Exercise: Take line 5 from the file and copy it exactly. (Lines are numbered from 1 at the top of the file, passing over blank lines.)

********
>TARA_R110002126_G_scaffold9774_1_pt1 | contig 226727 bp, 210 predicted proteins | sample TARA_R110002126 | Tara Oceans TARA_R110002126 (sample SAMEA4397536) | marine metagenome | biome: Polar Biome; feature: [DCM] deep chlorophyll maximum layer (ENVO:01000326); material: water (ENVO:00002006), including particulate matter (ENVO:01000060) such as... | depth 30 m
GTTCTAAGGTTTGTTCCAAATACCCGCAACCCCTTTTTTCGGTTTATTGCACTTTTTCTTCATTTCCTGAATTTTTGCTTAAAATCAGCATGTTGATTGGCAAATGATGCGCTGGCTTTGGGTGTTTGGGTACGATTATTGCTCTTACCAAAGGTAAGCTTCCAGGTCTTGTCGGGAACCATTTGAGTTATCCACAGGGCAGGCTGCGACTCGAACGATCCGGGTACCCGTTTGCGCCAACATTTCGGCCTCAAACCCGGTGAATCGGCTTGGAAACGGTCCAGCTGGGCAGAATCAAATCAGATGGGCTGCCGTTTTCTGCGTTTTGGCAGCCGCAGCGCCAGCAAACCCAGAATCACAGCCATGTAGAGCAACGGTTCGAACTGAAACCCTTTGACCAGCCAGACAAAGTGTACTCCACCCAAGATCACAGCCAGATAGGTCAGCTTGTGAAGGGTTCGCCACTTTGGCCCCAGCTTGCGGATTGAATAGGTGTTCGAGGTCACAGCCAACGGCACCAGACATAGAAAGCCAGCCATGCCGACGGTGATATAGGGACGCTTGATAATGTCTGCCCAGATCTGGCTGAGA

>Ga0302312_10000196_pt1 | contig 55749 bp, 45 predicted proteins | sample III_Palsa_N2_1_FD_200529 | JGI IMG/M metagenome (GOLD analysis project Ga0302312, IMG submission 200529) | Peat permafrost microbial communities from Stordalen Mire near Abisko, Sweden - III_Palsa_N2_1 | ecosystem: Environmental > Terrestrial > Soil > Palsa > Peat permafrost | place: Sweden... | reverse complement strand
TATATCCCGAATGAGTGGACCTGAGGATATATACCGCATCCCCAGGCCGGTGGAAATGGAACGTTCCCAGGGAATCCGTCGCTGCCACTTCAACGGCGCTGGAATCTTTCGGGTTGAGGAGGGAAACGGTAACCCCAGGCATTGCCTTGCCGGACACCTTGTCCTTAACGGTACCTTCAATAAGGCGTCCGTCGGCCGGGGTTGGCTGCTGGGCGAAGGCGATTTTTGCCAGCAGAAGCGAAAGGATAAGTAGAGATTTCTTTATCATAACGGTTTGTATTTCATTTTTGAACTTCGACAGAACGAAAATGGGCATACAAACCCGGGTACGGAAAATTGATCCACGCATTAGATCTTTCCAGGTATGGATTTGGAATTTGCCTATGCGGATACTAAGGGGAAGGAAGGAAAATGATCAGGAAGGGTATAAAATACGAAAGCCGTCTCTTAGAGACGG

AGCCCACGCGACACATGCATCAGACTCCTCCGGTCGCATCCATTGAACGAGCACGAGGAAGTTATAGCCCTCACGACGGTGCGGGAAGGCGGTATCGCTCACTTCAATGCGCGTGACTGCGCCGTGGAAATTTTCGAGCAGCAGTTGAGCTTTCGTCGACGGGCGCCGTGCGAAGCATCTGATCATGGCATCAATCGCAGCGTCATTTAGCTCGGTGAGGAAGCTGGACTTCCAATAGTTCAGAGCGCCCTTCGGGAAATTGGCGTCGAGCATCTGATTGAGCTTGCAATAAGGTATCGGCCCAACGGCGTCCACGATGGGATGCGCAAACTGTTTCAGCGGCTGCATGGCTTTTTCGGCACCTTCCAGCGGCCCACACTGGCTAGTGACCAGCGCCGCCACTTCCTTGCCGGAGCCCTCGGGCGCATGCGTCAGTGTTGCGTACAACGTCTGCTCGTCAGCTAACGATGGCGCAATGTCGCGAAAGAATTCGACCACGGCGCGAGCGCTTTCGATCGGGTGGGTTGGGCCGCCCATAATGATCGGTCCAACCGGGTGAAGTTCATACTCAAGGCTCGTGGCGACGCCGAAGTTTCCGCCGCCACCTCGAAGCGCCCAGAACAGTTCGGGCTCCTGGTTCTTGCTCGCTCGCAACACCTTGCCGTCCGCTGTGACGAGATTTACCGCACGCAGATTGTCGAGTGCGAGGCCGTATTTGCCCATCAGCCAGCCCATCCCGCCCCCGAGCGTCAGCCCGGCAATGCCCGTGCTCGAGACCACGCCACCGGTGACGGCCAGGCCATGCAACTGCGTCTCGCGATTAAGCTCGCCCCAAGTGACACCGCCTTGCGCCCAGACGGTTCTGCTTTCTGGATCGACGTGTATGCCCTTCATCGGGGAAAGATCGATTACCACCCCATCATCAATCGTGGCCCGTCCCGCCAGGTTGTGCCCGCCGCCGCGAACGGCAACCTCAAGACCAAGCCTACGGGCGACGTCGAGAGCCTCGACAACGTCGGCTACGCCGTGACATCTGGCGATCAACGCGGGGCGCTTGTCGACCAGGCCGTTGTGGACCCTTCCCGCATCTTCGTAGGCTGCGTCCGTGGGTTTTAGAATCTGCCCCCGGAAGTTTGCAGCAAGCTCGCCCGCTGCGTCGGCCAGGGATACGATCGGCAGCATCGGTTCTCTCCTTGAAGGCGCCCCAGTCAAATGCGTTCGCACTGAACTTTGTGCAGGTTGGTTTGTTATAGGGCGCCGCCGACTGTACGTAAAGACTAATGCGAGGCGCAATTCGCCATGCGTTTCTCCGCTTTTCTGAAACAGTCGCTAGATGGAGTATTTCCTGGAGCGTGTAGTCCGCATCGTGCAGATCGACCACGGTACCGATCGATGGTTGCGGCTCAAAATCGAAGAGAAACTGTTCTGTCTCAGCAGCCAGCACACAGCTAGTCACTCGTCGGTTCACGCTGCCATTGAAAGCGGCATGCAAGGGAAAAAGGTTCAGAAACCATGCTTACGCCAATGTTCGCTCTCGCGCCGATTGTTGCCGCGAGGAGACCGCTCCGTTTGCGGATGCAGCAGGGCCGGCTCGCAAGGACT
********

AGCCCACGCGACACATGCATCAGACTCCTCCGGTCGCATCCATTGAACGAGCACGAGGAAGTTATAGCCCTCACGACGGTGCGGGAAGGCGGTATCGCTCACTTCAATGCGCGTGACTGCGCCGTGGAAATTTTCGAGCAGCAGTTGAGCTTTCGTCGACGGGCGCCGTGCGAAGCATCTGATCATGGCATCAATCGCAGCGTCATTTAGCTCGGTGAGGAAGCTGGACTTCCAATAGTTCAGAGCGCCCTTCGGGAAATTGGCGTCGAGCATCTGATTGAGCTTGCAATAAGGTATCGGCCCAACGGCGTCCACGATGGGATGCGCAAACTGTTTCAGCGGCTGCATGGCTTTTTCGGCACCTTCCAGCGGCCCACACTGGCTAGTGACCAGCGCCGCCACTTCCTTGCCGGAGCCCTCGGGCGCATGCGTCAGTGTTGCGTACAACGTCTGCTCGTCAGCTAACGATGGCGCAATGTCGCGAAAGAATTCGACCACGGCGCGAGCGCTTTCGATCGGGTGGGTTGGGCCGCCCATAATGATCGGTCCAACCGGGTGAAGTTCATACTCAAGGCTCGTGGCGACGCCGAAGTTTCCGCCGCCACCTCGAAGCGCCCAGAACAGTTCGGGCTCCTGGTTCTTGCTCGCTCGCAACACCTTGCCGTCCGCTGTGACGAGATTTACCGCACGCAGATTGTCGAGTGCGAGGCCGTATTTGCCCATCAGCCAGCCCATCCCGCCCCCGAGCGTCAGCCCGGCAATGCCCGTGCTCGAGACCACGCCACCGGTGACGGCCAGGCCATGCAACTGCGTCTCGCGATTAAGCTCGCCCCAAGTGACACCGCCTTGCGCCCAGACGGTTCTGCTTTCTGGATCGACGTGTATGCCCTTCATCGGGGAAAGATCGATTACCACCCCATCATCAATCGTGGCCCGTCCCGCCAGGTTGTGCCCGCCGCCGCGAACGGCAACCTCAAGACCAAGCCTACGGGCGACGTCGAGAGCCTCGACAACGTCGGCTACGCCGTGACATCTGGCGATCAACGCGGGGCGCTTGTCGACCAGGCCGTTGTGGACCCTTCCCGCATCTTCGTAGGCTGCGTCCGTGGGTTTTAGAATCTGCCCCCGGAAGTTTGCAGCAAGCTCGCCCGCTGCGTCGGCCAGGGATACGATCGGCAGCATCGGTTCTCTCCTTGAAGGCGCCCCAGTCAAATGCGTTCGCACTGAACTTTGTGCAGGTTGGTTTGTTATAGGGCGCCGCCGACTGTACGTAAAGACTAATGCGAGGCGCAATTCGCCATGCGTTTCTCCGCTTTTCTGAAACAGTCGCTAGATGGAGTATTTCCTGGAGCGTGTAGTCCGCATCGTGCAGATCGACCACGGTACCGATCGATGGTTGCGGCTCAAAATCGAAGAGAAACTGTTCTGTCTCAGCAGCCAGCACACAGCTAGTCACTCGTCGGTTCACGCTGCCATTGAAAGCGGCATGCAAGGGAAAAAGGTTCAGAAACCATGCTTACGCCAATGTTCGCTCTCGCGCCGATTGTTGCCGCGAGGAGACCGCTCCGTTTGCGGATGCAGCAGGGCCGGCTCGCAAGGACT